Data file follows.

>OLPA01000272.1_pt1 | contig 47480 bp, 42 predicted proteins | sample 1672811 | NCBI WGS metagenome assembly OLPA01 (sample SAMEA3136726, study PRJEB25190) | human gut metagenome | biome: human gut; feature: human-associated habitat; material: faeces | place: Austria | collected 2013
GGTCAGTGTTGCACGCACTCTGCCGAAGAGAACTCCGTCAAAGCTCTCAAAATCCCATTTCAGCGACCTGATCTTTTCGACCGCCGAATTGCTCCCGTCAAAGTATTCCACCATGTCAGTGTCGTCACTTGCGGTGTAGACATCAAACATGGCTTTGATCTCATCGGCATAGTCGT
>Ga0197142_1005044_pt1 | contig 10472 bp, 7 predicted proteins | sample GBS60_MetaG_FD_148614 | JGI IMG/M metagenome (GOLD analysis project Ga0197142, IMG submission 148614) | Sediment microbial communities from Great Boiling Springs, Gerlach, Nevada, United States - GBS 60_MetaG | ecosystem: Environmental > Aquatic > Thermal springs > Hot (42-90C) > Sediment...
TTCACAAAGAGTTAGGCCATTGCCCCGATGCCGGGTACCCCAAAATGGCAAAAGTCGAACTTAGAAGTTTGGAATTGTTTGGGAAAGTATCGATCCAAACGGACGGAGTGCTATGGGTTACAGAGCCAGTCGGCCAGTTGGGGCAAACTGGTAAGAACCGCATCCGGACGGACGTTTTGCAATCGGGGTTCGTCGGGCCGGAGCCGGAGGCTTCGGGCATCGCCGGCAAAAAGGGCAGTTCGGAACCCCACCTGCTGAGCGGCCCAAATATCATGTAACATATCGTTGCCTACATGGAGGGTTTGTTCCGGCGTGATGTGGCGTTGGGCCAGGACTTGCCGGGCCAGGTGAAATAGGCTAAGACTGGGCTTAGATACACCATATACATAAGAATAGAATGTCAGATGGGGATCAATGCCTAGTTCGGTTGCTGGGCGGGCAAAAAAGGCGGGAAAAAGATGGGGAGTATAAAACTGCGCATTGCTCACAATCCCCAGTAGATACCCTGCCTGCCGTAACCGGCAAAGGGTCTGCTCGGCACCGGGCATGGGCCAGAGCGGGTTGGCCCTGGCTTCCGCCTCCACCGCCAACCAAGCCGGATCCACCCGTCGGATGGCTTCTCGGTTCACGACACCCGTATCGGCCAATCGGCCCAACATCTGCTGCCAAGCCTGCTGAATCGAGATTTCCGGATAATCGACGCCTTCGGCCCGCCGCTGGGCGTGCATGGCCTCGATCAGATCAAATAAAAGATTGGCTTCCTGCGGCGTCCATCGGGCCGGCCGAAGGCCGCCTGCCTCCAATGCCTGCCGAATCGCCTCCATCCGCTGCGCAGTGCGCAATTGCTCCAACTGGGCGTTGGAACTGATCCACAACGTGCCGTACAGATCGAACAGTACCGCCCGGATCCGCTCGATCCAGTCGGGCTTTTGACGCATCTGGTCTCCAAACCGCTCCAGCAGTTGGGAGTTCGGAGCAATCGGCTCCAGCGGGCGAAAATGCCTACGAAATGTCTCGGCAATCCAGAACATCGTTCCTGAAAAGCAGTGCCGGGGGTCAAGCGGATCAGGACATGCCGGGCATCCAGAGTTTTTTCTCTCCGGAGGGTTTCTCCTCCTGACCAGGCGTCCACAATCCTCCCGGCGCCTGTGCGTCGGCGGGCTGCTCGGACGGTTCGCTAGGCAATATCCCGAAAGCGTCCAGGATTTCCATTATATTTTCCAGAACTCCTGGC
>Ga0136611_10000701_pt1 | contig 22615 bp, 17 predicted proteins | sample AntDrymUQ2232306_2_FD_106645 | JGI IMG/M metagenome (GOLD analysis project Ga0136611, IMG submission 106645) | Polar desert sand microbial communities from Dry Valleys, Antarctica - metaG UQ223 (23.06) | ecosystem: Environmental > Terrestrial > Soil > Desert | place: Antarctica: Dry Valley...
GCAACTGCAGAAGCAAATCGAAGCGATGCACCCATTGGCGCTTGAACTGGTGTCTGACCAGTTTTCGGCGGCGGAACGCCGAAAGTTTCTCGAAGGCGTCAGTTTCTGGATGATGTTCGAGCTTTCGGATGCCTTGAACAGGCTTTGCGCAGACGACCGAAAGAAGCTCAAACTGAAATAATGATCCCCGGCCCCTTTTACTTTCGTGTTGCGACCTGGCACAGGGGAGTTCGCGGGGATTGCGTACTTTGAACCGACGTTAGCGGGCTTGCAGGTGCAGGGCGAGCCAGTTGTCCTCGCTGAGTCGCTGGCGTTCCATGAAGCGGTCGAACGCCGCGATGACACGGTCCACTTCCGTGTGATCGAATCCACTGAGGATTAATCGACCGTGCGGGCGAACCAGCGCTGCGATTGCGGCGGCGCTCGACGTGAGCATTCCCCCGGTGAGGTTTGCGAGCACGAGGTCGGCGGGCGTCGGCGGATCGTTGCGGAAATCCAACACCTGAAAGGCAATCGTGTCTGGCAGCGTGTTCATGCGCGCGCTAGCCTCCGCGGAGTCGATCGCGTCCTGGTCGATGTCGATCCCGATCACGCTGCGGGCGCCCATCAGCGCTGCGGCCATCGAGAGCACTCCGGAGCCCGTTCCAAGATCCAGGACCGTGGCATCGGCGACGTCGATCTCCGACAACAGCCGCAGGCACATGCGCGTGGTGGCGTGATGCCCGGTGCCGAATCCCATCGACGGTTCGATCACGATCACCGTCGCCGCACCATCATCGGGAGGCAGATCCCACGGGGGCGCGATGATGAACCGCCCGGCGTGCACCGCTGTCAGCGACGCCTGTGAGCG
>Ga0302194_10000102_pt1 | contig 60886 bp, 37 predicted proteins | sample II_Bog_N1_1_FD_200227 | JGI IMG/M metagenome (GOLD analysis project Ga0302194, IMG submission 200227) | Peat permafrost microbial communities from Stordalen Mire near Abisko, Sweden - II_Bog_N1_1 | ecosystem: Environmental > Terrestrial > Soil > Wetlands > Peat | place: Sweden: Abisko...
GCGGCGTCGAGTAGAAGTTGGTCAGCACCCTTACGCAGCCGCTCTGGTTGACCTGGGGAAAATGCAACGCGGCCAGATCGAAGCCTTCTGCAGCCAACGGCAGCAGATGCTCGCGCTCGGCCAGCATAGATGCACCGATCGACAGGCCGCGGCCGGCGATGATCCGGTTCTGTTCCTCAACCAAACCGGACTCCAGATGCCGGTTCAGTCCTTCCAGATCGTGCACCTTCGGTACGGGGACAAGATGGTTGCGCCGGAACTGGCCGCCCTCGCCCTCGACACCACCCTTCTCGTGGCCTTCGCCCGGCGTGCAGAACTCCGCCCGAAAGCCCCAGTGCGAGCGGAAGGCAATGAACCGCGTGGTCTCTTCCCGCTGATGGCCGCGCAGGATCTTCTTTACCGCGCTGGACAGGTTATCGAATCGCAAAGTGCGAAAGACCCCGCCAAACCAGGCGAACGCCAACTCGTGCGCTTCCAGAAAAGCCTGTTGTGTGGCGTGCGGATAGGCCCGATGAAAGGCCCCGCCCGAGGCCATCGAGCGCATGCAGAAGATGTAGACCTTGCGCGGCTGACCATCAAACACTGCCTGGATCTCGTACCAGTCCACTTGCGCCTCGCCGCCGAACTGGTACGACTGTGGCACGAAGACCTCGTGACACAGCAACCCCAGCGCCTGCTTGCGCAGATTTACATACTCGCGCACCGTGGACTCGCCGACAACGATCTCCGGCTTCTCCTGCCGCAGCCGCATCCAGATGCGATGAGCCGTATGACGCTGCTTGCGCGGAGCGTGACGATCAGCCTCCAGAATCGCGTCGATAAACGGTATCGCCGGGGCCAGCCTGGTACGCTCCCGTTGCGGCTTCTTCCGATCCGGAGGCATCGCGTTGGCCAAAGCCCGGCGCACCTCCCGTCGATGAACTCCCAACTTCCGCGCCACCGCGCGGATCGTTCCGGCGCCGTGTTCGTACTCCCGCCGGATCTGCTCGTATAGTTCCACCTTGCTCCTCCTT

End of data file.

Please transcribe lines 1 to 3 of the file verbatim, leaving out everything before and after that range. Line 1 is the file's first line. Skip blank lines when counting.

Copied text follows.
>OLPA01000272.1_pt1 | contig 47480 bp, 42 predicted proteins | sample 1672811 | NCBI WGS metagenome assembly OLPA01 (sample SAMEA3136726, study PRJEB25190) | human gut metagenome | biome: human gut; feature: human-associated habitat; material: faeces | place: Austria | collected 2013
GGTCAGTGTTGCACGCACTCTGCCGAAGAGAACTCCGTCAAAGCTCTCAAAATCCCATTTCAGCGACCTGATCTTTTCGACCGCCGAATTGCTCCCGTCAAAGTATTCCACCATGTCAGTGTCGTCACTTGCGGTGTAGACATCAAACATGGCTTTGATCTCATCGGCATAGTCGT
>Ga0197142_1005044_pt1 | contig 10472 bp, 7 predicted proteins | sample GBS60_MetaG_FD_148614 | JGI IMG/M metagenome (GOLD analysis project Ga0197142, IMG submission 148614) | Sediment microbial communities from Great Boiling Springs, Gerlach, Nevada, United States - GBS 60_MetaG | ecosystem: Environmental > Aquatic > Thermal springs > Hot (42-90C) > Sediment...